The front output sensor is going to register a variation in speed from the rear sensor WAY (relative to computer processing speed) before the tires will receive the torque required to overcome friction (and other modes of energy dissipation, like tire deflection and losses through bearings and such).

Before your pedal touches the floor, the TCU has already begun locking up the plates.

As for electronic improvement to the MPT transmission, you could do one of two things. Replace the MPT pack with the VTD differential. Or... that's really it.

The only thing that directly controls lockup is the dutyC solenoid. The TCU monitors that, and until someone hacks the TCU, all you can do is interrupt the signal (RE: third link you posted).

If you want to see the front tires spin, "powerbrake" in Drive in the rain or snow. Dump the brake, and the front tires will sing the glory song breifly. That, or make a BUNCH more power. Then you can smoke the front tires all day long if you want!

The 90/10 condition really only exists once cruising. At take-off, the TCU locks up the clutches pretty readily.

Some people say that it also registers TPS, and provides lockup based on that. I don't agree with that, however. If you unplug the TPS on a cable-throttle car, the TCU doesn't throw a code. Logic IS changed through ECU->TCU communication, but that logic affects shift point and harshness and not necessarily DutyC lockup. While the TCU may implicitly utilize TPS values for lockup calculation, lockup is not a simple direct result of TPS variation.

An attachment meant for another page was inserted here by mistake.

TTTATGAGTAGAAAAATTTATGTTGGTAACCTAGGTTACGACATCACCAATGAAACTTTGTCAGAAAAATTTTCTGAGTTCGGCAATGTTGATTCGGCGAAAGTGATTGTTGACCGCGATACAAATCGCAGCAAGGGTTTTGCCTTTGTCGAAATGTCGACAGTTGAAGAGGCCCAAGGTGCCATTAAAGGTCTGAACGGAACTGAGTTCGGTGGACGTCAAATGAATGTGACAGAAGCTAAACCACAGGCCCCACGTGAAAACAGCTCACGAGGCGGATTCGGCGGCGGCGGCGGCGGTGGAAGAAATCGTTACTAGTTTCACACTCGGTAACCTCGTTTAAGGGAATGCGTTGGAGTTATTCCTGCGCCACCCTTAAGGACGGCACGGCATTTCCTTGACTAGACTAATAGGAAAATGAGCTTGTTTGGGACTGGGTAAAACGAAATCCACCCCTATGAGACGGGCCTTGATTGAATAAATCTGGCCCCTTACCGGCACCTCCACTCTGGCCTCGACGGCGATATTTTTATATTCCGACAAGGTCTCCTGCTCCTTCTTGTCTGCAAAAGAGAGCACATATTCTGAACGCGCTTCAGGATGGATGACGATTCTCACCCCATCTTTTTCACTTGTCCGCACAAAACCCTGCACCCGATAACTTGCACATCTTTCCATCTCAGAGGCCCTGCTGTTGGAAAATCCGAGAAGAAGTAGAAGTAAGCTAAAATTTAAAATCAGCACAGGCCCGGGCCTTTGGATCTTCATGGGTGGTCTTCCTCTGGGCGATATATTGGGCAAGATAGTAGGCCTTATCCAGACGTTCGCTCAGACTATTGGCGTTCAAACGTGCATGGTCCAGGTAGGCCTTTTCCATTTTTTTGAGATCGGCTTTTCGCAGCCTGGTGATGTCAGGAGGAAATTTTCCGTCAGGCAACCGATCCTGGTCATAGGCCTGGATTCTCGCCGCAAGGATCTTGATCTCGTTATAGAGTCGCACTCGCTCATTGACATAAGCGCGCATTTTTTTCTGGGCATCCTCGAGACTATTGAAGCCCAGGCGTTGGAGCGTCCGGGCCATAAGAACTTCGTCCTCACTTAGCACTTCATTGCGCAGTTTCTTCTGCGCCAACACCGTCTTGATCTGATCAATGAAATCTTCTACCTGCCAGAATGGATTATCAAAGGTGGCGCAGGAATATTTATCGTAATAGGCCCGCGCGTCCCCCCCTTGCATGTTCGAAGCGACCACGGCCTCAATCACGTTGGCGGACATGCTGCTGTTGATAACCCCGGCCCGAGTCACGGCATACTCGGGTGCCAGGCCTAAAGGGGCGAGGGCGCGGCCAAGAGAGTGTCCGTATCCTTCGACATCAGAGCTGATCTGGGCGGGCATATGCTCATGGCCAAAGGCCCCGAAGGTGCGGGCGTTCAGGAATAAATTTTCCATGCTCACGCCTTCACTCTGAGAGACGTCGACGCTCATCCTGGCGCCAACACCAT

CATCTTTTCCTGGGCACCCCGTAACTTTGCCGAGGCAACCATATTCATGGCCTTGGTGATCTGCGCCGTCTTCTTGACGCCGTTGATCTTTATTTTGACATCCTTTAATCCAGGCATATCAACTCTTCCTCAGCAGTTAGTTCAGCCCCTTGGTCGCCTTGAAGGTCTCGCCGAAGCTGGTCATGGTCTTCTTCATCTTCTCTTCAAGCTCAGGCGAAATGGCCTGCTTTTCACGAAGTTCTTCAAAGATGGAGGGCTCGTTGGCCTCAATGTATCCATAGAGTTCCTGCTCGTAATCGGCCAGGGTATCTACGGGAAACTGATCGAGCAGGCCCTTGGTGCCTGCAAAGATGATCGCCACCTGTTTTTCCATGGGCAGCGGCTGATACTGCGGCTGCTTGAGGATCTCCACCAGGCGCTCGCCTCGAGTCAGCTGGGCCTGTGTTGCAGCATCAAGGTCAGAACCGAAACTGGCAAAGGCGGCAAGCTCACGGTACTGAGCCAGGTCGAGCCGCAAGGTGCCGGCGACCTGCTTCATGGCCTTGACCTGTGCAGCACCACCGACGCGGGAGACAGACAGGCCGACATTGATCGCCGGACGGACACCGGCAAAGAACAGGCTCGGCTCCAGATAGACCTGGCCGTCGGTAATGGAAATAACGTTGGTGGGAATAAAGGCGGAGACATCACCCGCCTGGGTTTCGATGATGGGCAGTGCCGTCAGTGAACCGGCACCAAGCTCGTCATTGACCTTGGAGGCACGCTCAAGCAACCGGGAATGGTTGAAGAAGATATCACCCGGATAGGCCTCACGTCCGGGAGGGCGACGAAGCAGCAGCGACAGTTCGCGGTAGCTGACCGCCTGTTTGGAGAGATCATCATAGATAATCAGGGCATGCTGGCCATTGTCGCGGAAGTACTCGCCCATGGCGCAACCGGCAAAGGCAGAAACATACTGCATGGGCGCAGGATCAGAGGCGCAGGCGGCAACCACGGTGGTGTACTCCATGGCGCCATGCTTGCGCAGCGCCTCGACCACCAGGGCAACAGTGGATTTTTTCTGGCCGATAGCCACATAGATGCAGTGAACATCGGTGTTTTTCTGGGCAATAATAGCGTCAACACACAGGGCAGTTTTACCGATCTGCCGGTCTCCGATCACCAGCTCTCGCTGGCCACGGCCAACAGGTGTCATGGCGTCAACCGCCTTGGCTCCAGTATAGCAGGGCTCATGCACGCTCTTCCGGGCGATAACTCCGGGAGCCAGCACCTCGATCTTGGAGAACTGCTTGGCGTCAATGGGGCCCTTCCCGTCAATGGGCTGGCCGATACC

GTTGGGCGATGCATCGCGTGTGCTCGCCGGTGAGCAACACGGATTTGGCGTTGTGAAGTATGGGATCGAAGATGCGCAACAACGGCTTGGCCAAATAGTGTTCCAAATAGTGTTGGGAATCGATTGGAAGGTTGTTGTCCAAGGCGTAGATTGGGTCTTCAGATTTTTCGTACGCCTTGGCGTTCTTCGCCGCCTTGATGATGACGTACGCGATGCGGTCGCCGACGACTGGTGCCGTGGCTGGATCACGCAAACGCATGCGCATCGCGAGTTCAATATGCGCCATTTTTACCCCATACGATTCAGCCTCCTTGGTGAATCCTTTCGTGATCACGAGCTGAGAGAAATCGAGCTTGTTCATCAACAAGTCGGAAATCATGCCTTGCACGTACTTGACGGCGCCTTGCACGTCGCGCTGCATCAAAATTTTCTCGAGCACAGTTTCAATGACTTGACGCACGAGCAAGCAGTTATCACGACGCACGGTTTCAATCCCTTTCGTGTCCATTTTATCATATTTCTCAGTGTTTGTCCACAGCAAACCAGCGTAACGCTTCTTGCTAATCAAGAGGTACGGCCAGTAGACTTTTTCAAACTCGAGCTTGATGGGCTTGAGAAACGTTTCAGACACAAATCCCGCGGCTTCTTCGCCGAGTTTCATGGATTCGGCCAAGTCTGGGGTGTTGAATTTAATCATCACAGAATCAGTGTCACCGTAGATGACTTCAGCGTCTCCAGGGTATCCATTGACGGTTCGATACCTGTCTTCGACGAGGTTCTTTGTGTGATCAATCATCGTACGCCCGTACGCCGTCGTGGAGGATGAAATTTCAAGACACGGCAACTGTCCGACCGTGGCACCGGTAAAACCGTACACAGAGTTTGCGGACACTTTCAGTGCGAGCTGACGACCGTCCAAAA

Very intelligent and informative post, thank you for the details. One of the things that I gathered by skimming through it (correct me if am wrong), is that there really is no issue with the MPT at launch because the computer will already ensure a 50/50 launch. Why would the VTD be that much better at launching and 60' times then. (All I care about is launching by the way).

Sorry if my knowledge is very basic.

Thank you!
 

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Premium Member
2009 Outback XT-B 5MT
Joined
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10,409 Posts
The computer doesn't ensure a 50/50 launch. The TCU is reactive to sensory input. It doesn't know you are going to launch before you do.

VTD is better because there is a static, mechanical, torque split. In low-traction situations, like a high-power launch or in the snow or something, the plates do less work, which means they can work more quickly. Lockup on the MPT clutch can be sluggish, whereas the VTD clutches can lockup almost instantly (considering that the majority of their duty is to lock and only lock).

MPT clutches lock as needed, and based on feedback. They lock when the speed sensor readings vary. Once they are the same, they begin to unlock, if they vary again, they begin to lock.

That's well and good, but doesn't account for plate slip. If the clutches are locking, and you are slipping the plates, it will keep trying to lock. The trouble is, the coefficient of sliding friction is much lower than that of static friction. Slip the plates, and you have to lock up MUCH further than you would normally have to in order to couple the plates. You could also reach the bounds of the plates. They slip, the dutyC goes full-lock, and the plates keep slipping because there is insufficient force on them to get them to stop.

That's the advantage of VTD. You can very quickly clamp the plates, and the torque variation between the plates is relatively small. So you can clamp them with almost no slip. That reduces wear and increases efficiency, which makes for better and more consistent launches.